A Lion in Iron: There Can Be Only One!

“There can be only ONE!”

For anyone that is a fan of the Highlander film and television series, these should be familiar words. For those that are not familiar, the narrative of these films is based upon the existence of a small number of immortal men and women, all of whom are required at some point in their lives to fight to the death in battles of swordsmanship. The end game is that there can ultimately be only one living immortal.

What the hell does this have to do with anything, you may ask?

Right now, in the strength training world, there has been a spate of recent debates and arguments over what methodology is the best for powerlifting. There has been questioning over the effectiveness of the dynamic effort method, optimal training frequency, exercise selection, raw vs. geared, gear being useful for raw, anabolic vs. natural, intensity vs. the technical definition of intensity, raw records vs. geared records,  and more than anything else—which ONE system is superior to ALL others.

I’m going to make a metaphor here and say that a system/method is simply a sword. And a sword means NOTHING next to the man that wields it. Everyone has their swords out at the moment and are viciously swinging the damn things around, declaring that they are going to behead everyone else.

Well guess what. NO ONE is going to win and be the last one standing because this isn’t the fucking quickening, people! There is no “One Way” that leads to a pro total. Everyone is looking at their swords and thinking that they are going to cut heads. However, this isn’t a one-on-one fight, and that sword doesn’t mean a damn thing next to your skill at using it. There are many different kinds of swords and many different methods of swordsmanship, and all of them are unique to the particular properties of the weapon; the experience of the swordsman; the swordsman’s teacher, and the swordsman’s personal commitment, abilities, and limitations.

A sword is a sword is a sword. Someone with little skill can easily pick one up, hack at something, and think that he or she is wielding bloody Excalibur. The immortals all used different swords. Some had claymores, sabers, katanas, longswords, rapiers, scimitars, and everything in between. What “sword” was superior when the immortals battled? NONE OF THEM WERE. Everyone got beheaded constantly by everybody else because the sword didn’t matter. The sword was just a tool—it was the man that was dangerous. And who was the most deadly immortal?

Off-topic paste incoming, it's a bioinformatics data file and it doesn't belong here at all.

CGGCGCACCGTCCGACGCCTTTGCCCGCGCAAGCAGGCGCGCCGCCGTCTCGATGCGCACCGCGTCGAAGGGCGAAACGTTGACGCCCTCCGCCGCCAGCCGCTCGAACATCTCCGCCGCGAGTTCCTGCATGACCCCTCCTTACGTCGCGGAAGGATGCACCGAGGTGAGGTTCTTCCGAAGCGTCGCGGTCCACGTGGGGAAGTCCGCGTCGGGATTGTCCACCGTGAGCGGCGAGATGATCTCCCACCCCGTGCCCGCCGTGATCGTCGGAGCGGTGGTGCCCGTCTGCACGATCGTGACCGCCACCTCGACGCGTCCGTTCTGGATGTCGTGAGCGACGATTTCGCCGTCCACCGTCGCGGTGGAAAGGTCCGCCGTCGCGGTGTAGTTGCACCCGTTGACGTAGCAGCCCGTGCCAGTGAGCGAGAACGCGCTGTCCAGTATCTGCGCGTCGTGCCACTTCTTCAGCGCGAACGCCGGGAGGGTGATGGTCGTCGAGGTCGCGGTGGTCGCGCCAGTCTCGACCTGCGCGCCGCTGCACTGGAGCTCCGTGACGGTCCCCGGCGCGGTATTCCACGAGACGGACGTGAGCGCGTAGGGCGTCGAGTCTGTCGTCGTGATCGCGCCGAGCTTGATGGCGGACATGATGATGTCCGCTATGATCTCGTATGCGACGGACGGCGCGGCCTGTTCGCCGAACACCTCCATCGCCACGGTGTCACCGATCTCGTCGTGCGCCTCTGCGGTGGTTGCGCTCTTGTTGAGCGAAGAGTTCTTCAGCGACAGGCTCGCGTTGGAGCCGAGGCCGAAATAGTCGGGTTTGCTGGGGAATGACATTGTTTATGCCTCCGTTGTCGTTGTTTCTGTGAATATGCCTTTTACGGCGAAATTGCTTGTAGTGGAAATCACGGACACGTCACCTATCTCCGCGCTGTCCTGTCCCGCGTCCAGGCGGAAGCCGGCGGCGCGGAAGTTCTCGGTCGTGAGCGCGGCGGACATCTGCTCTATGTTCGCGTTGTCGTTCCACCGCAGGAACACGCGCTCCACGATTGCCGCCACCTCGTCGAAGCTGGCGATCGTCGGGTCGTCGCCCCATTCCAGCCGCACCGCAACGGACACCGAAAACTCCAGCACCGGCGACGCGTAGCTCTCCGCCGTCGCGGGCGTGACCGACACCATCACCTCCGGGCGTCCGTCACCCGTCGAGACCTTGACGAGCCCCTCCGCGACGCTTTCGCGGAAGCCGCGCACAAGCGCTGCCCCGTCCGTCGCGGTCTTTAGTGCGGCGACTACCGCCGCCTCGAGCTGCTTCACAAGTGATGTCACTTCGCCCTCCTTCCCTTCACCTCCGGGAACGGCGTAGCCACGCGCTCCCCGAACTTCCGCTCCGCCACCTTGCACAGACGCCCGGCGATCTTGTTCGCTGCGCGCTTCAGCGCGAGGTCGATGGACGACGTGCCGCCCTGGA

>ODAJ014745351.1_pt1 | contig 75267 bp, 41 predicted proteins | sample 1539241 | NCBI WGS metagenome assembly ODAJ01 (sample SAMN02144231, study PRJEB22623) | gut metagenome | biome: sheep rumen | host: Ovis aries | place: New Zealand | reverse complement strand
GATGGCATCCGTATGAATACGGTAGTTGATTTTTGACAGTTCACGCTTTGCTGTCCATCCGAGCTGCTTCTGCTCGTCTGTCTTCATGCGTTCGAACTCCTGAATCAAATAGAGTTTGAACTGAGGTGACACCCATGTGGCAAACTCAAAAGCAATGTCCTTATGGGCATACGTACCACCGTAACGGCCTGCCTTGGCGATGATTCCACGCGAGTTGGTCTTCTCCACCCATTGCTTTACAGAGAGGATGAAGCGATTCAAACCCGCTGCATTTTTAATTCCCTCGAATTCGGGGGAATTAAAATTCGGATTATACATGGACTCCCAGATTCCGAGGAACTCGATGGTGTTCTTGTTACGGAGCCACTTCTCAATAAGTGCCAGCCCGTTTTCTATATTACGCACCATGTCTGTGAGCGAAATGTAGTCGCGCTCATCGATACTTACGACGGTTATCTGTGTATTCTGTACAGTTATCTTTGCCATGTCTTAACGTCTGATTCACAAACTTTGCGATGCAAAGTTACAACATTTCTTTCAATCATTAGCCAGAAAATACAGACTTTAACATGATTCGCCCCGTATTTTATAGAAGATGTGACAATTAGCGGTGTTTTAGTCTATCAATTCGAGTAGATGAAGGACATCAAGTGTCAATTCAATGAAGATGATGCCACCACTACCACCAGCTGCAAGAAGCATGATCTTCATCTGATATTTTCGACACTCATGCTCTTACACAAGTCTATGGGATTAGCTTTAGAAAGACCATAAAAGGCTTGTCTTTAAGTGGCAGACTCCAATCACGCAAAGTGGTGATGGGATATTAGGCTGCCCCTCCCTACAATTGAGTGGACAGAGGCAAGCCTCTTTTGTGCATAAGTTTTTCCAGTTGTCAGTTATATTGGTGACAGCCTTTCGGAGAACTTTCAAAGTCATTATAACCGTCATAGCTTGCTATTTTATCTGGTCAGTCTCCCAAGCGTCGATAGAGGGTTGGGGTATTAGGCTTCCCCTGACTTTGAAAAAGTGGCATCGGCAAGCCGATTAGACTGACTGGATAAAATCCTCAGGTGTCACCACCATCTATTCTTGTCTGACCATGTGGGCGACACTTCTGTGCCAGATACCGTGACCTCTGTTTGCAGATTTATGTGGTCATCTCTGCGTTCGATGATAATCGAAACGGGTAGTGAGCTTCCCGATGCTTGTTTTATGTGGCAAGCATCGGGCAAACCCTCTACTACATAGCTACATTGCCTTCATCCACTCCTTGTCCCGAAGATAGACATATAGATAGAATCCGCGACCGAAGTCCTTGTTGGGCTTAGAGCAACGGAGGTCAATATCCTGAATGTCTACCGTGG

The ones who OUT TRAINED all of the others.

“The Way does not act, but nothing remains Undone.” Your Way takes no action unless it is YOU who puts it into effect.

Now, before I start an argument over what constitutes training, hard training, practice, etc. etc. etc., I am going to ask that you please shut up. Every hour you spend under the bar is training. The time you think about training is, in and of itself, training. The time thinking about the training you did is training. And I’m not trying to make some pseudo-intellectual reference to the 10,000-hour rule. I am making the point that the sword—the system, the way—doesn’t matter nearly as much as the time you spend actually DOING it, studying it, and studying what you have been doing.

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Every system has an example of a lifter who “made” that system work for him or her. There is no ONE WAY among champion lifters. The only thing they have in common is that they found “A WAY” that they fervently followed, refined, and utilized to beat everybody else. Finding your one way/system/method is a process— a general experimention with many different ways. You cannot learn something that you don’t want to know, and you cannot do something that you are not willing to learn.